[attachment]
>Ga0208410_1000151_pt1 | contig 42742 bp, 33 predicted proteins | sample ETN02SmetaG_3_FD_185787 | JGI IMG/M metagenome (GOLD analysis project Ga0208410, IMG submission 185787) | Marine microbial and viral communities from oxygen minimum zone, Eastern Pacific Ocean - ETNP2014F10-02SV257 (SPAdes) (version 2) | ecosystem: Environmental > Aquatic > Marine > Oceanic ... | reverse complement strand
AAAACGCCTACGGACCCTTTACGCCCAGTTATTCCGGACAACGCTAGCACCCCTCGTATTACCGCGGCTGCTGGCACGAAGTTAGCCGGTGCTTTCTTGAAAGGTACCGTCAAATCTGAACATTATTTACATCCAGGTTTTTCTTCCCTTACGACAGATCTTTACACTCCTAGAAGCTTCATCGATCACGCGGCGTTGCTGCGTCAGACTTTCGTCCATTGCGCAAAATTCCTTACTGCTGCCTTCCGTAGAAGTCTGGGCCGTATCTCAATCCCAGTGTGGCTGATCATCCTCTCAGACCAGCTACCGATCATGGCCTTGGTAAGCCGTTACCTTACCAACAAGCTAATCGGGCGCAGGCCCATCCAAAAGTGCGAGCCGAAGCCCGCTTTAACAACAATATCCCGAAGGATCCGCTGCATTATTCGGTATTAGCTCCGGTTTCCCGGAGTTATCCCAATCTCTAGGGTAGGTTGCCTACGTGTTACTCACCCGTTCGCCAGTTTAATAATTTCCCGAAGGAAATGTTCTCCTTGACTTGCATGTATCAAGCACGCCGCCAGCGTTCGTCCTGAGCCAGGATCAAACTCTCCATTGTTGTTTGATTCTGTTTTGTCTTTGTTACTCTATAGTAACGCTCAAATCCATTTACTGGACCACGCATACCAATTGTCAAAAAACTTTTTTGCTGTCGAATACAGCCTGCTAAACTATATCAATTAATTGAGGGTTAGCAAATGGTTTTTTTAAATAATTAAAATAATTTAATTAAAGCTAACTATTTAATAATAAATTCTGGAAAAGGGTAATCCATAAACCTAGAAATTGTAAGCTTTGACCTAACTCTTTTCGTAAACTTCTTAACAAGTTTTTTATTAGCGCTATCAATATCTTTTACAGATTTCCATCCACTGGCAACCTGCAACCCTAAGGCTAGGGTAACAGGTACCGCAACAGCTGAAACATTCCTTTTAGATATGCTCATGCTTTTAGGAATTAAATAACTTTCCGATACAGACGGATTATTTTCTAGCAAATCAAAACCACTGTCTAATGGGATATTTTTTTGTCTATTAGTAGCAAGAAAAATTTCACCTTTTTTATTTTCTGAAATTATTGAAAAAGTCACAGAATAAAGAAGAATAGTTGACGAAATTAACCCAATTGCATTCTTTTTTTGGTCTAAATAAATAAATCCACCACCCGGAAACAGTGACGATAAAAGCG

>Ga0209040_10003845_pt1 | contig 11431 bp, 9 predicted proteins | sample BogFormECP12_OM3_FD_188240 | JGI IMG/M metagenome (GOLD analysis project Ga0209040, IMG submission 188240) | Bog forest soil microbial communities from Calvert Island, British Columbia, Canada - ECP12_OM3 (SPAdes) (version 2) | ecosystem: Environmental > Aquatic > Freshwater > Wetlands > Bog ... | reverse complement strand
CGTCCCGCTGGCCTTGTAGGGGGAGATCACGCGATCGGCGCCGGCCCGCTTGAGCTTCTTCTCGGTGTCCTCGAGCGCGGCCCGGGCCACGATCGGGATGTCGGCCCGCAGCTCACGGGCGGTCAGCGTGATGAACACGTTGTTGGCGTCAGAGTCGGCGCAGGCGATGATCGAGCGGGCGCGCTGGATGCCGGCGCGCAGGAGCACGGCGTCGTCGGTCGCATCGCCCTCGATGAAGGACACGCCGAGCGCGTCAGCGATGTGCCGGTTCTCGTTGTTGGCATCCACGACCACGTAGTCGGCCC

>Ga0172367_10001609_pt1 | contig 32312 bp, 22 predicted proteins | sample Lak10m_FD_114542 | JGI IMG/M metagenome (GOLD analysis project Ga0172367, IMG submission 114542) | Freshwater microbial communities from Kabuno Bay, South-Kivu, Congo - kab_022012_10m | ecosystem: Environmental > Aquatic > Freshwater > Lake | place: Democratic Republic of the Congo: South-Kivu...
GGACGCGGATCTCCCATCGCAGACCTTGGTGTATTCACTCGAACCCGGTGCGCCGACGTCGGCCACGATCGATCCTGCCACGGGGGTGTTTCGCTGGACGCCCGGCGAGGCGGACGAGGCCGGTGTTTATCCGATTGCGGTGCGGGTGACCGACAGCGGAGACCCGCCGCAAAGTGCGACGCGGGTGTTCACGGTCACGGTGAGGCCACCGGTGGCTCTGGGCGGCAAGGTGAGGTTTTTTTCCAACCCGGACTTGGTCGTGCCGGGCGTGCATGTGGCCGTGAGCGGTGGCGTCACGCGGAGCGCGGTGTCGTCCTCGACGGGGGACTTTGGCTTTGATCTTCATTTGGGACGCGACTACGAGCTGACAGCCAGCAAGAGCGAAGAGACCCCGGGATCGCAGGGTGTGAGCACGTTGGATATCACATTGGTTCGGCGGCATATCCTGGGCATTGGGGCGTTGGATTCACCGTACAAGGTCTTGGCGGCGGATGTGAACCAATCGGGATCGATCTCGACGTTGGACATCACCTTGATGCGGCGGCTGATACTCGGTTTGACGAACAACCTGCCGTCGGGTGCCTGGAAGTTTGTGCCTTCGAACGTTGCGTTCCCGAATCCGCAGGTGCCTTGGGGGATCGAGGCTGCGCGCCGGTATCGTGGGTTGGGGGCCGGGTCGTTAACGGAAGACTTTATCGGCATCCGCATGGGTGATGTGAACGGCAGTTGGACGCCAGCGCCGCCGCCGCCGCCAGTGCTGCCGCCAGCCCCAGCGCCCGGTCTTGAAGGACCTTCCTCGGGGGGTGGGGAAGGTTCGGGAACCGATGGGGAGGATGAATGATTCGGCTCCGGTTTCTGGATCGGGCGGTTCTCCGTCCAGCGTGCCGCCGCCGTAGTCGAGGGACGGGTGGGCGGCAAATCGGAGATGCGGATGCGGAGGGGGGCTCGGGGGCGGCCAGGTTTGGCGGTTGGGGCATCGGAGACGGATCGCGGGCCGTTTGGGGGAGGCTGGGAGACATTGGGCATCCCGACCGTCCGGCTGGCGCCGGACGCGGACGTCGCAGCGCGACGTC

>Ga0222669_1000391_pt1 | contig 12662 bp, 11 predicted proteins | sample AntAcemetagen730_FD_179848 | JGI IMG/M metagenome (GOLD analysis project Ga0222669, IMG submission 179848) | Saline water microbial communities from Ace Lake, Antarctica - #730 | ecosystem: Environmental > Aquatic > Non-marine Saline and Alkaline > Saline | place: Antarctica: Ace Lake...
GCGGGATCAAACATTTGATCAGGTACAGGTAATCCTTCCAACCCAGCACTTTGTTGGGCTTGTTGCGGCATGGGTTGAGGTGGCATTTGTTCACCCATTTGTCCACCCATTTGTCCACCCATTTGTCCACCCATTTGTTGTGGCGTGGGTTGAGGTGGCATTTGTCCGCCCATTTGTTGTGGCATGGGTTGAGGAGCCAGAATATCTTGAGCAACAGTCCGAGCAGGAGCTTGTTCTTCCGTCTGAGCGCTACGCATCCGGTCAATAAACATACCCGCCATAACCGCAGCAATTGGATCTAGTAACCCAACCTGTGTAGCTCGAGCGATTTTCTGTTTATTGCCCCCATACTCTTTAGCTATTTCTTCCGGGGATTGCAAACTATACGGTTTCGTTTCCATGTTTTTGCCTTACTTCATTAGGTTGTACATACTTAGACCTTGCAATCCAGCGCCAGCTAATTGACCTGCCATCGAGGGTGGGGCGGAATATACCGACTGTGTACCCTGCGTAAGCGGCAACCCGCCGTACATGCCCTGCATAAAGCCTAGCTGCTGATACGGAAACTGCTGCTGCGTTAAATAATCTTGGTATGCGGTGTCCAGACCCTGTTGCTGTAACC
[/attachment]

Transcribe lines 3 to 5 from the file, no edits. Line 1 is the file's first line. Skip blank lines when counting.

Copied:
>Ga0209040_10003845_pt1 | contig 11431 bp, 9 predicted proteins | sample BogFormECP12_OM3_FD_188240 | JGI IMG/M metagenome (GOLD analysis project Ga0209040, IMG submission 188240) | Bog forest soil microbial communities from Calvert Island, British Columbia, Canada - ECP12_OM3 (SPAdes) (version 2) | ecosystem: Environmental > Aquatic > Freshwater > Wetlands > Bog ... | reverse complement strand
CGTCCCGCTGGCCTTGTAGGGGGAGATCACGCGATCGGCGCCGGCCCGCTTGAGCTTCTTCTCGGTGTCCTCGAGCGCGGCCCGGGCCACGATCGGGATGTCGGCCCGCAGCTCACGGGCGGTCAGCGTGATGAACACGTTGTTGGCGTCAGAGTCGGCGCAGGCGATGATCGAGCGGGCGCGCTGGATGCCGGCGCGCAGGAGCACGGCGTCGTCGGTCGCATCGCCCTCGATGAAGGACACGCCGAGCGCGTCAGCGATGTGCCGGTTCTCGTTGTTGGCATCCACGACCACGTAGTCGGCCC

>Ga0172367_10001609_pt1 | contig 32312 bp, 22 predicted proteins | sample Lak10m_FD_114542 | JGI IMG/M metagenome (GOLD analysis project Ga0172367, IMG submission 114542) | Freshwater microbial communities from Kabuno Bay, South-Kivu, Congo - kab_022012_10m | ecosystem: Environmental > Aquatic > Freshwater > Lake | place: Democratic Republic of the Congo: South-Kivu...